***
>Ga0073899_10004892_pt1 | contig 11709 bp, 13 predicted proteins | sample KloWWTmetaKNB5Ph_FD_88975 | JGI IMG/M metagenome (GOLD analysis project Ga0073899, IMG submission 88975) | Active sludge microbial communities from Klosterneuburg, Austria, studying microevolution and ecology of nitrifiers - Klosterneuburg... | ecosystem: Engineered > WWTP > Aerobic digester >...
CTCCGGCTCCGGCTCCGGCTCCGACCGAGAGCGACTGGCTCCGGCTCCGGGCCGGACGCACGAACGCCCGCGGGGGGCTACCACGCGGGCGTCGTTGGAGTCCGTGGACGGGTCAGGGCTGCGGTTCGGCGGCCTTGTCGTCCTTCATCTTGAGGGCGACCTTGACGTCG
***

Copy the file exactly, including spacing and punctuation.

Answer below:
>Ga0073899_10004892_pt1 | contig 11709 bp, 13 predicted proteins | sample KloWWTmetaKNB5Ph_FD_88975 | JGI IMG/M metagenome (GOLD analysis project Ga0073899, IMG submission 88975) | Active sludge microbial communities from Klosterneuburg, Austria, studying microevolution and ecology of nitrifiers - Klosterneuburg... | ecosystem: Engineered > WWTP > Aerobic digester >...
CTCCGGCTCCGGCTCCGGCTCCGACCGAGAGCGACTGGCTCCGGCTCCGGGCCGGACGCACGAACGCCCGCGGGGGGCTACCACGCGGGCGTCGTTGGAGTCCGTGGACGGGTCAGGGCTGCGGTTCGGCGGCCTTGTCGTCCTTCATCTTGAGGGCGACCTTGACGTCG